People v. Gary M.

CourtUnited States State Supreme Court (New York)
Citation526 N.Y.S.2d 986,138 Misc.2d 1081
Decision Date10 March 1988

Elizabeth Holtzman, Dist. Atty., Adrienne Rabinowitz, Brooklyn Dist. Atty's. Office, for the People.

Mitchell Schuman, Brooklyn Legal Aid Soc., for defendant.

KRAMER, Justice.

Can a minority defendant use his peremptory challenges to discriminate against majority jurors? 2 Put another way, does Batson v. Kentucky, 476 U.S. 79, 106 S.Ct. 1712, 90 L.Ed.2d 69 apply to defendants? Other important issues necessary for determination are: (1) whether the Government is entitled to a trial by jury composed of a fair cross-section of the community; (2) whether defendant's exercise of peremptory

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challenges constitutes "state action"; (3) whether white potential jurors constitute "cognizable" groups; and (4) whether the People have standing to object to discrimination against a juror

Defendant has been indicted for the crime of criminal possession of a weapon in the third degree (2 counts). The central trial issue is the credibility of two white police officers who say they saw this defendant in possession of two guns. Defendant and a civilian witness claim that the guns were not in Gary M.'s possession.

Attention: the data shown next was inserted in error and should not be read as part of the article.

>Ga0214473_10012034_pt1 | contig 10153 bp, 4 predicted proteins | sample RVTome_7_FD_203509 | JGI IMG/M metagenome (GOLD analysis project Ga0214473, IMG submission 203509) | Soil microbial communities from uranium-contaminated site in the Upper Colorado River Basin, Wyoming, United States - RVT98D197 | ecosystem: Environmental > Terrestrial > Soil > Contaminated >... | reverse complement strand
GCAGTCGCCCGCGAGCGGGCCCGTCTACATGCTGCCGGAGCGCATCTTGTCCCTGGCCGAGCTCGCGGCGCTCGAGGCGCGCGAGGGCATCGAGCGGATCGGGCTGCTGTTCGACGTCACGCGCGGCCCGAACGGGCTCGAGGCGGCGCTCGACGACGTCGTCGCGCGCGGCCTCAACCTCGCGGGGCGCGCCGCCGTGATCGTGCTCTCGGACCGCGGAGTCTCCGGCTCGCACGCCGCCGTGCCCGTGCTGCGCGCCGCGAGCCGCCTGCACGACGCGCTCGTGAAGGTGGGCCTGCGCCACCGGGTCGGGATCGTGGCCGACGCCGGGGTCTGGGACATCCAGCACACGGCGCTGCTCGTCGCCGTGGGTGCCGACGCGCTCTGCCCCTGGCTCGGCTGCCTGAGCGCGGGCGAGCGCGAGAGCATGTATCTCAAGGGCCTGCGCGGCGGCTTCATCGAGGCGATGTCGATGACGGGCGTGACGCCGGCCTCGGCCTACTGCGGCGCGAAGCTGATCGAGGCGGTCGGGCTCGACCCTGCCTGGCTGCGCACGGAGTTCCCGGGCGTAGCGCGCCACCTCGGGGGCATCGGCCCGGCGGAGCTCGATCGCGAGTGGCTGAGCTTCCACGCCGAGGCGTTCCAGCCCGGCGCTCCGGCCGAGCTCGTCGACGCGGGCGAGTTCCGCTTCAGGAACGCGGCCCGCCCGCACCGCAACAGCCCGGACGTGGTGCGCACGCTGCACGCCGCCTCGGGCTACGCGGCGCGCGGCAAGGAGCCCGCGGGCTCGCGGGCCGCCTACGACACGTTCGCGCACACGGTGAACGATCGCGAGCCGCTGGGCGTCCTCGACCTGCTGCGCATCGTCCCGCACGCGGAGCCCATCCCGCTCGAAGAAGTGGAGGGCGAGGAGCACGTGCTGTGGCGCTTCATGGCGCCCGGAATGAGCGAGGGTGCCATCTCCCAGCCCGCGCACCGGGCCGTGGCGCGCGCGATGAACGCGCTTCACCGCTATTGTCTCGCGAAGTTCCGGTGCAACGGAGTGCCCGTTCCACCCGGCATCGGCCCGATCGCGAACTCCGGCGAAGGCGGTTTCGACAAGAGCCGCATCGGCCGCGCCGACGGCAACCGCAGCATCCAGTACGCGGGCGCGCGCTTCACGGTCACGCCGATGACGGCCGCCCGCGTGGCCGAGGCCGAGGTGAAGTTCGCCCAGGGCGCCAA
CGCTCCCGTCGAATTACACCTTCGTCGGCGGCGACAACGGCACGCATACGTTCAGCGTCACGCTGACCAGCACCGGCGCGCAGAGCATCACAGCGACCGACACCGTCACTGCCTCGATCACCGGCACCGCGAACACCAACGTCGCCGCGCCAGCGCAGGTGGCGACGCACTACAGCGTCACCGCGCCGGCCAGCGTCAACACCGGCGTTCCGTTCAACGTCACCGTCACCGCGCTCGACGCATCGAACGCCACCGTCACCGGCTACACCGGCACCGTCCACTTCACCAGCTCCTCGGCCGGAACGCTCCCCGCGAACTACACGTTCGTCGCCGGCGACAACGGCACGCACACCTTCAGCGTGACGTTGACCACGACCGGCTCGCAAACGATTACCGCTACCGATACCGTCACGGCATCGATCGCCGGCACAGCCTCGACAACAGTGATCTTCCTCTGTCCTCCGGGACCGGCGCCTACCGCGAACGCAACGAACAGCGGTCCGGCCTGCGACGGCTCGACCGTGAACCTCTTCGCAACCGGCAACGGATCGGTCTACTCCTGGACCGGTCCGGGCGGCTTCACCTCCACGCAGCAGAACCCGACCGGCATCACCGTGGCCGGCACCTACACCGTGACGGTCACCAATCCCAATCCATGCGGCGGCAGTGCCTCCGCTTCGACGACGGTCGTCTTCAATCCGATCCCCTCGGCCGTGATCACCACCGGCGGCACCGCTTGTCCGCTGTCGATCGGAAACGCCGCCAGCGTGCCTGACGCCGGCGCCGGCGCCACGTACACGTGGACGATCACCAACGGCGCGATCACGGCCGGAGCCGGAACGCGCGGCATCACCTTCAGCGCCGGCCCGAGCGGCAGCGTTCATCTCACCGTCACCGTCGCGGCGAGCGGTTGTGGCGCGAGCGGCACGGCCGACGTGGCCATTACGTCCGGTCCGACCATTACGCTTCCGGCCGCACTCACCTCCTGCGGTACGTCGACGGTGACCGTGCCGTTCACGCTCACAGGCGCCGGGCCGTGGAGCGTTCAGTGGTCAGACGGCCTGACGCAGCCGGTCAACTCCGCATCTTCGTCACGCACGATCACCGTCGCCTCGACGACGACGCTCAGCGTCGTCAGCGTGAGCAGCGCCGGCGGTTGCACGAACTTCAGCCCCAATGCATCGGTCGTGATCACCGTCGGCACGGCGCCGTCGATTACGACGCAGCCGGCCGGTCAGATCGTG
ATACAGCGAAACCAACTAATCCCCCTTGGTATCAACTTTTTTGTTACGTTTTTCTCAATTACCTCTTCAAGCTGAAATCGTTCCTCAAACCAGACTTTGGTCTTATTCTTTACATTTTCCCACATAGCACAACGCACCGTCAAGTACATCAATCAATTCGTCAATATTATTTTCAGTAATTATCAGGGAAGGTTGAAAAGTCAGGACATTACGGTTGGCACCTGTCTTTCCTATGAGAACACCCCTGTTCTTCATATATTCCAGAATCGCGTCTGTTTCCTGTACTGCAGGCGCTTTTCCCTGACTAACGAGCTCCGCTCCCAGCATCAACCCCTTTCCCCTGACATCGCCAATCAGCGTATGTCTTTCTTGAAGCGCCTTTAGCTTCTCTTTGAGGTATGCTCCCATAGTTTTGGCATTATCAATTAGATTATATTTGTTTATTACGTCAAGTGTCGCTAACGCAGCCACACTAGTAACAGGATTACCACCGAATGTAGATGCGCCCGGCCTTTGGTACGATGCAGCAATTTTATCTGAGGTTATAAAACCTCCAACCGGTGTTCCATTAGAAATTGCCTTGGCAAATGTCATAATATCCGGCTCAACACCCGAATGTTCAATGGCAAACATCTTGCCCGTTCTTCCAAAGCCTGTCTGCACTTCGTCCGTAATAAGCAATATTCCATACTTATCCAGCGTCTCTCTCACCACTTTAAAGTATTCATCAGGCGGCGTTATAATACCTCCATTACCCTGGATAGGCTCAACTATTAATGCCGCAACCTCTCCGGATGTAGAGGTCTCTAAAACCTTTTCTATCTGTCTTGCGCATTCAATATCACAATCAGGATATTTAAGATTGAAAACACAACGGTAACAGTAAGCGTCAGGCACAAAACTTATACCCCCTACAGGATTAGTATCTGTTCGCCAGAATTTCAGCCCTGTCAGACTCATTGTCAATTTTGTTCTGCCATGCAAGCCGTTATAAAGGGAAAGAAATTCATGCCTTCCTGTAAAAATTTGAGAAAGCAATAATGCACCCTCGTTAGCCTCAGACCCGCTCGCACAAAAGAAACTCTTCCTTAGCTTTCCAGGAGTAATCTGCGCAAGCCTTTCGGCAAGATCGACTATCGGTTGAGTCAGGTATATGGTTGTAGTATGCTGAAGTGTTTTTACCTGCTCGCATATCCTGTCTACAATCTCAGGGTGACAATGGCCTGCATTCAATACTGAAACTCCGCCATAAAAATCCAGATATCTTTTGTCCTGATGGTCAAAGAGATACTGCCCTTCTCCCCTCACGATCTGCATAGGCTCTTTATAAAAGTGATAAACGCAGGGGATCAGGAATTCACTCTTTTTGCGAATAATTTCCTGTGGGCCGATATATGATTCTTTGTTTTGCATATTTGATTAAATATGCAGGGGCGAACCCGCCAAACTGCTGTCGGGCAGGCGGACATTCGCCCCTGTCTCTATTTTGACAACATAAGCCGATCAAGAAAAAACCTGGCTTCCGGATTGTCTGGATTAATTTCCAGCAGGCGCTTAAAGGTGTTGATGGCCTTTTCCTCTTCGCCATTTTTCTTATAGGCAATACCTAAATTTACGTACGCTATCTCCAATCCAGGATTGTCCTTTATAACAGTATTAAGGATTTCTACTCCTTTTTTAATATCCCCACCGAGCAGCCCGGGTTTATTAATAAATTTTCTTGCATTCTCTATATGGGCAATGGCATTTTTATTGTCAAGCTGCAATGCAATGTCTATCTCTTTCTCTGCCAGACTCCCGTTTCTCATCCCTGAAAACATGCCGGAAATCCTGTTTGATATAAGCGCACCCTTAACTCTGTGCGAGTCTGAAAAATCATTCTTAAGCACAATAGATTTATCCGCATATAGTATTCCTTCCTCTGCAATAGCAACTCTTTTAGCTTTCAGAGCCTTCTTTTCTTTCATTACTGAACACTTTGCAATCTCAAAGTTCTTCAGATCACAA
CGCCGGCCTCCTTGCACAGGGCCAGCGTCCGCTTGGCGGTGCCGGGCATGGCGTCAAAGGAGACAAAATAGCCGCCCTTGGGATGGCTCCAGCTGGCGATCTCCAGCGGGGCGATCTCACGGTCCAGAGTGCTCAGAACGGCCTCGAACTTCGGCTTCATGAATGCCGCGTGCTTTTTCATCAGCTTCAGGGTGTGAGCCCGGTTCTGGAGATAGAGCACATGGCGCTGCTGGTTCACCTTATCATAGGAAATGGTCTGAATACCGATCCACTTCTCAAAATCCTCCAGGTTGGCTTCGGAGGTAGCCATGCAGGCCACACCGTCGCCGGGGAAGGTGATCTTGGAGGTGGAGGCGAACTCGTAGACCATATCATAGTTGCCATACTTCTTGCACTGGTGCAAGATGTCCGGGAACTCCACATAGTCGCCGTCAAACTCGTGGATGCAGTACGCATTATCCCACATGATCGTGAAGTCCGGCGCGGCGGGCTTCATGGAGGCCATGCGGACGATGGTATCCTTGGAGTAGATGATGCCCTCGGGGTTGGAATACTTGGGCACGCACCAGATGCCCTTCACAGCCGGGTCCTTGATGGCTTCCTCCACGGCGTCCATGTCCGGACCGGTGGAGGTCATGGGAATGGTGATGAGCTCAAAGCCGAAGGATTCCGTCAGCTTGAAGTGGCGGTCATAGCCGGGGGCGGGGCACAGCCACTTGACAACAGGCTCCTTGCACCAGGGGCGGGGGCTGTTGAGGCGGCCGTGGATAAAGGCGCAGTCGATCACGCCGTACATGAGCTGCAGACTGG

HISTORY OF PEREMPTORY CHALLENGES 3

In Swain v. Alabama, 380 U.S. 202, 85 S.Ct. 824, 13 L.Ed.2d 759 the court held that the equal protection clause of the Fourteenth Amendment does not require a prosecutor to explain the exercise of his peremptory challenges even when it is suspected that the use is racially motivated. Swain did not address the Sixth Amendment right to a jury trial, because the Supreme Court had not yet decided that it applied to the states.

Three years later in Duncan v. Louisiana, 391 U.S. 145, 88 S.Ct. 1444, 20 L.Ed.2d 491 the Supreme Court ruled that the Sixth Amendment applies to the states. Thereafter, the Supreme Court held that the Sixth Amendment right to a jury trial is violated when a state excludes from the jury venire persons on the basis of their race or sex ( Taylor v. Louisiana, 419 U.S. 522, 95 S.Ct. 692, 42 L.Ed.2d 690; Duren v. Missouri, 439 U.S. 357, 99 S.Ct. 664, 58 L.Ed.2d 579). However, the court has never applied the "fair cross-section" requirement to a petit jury.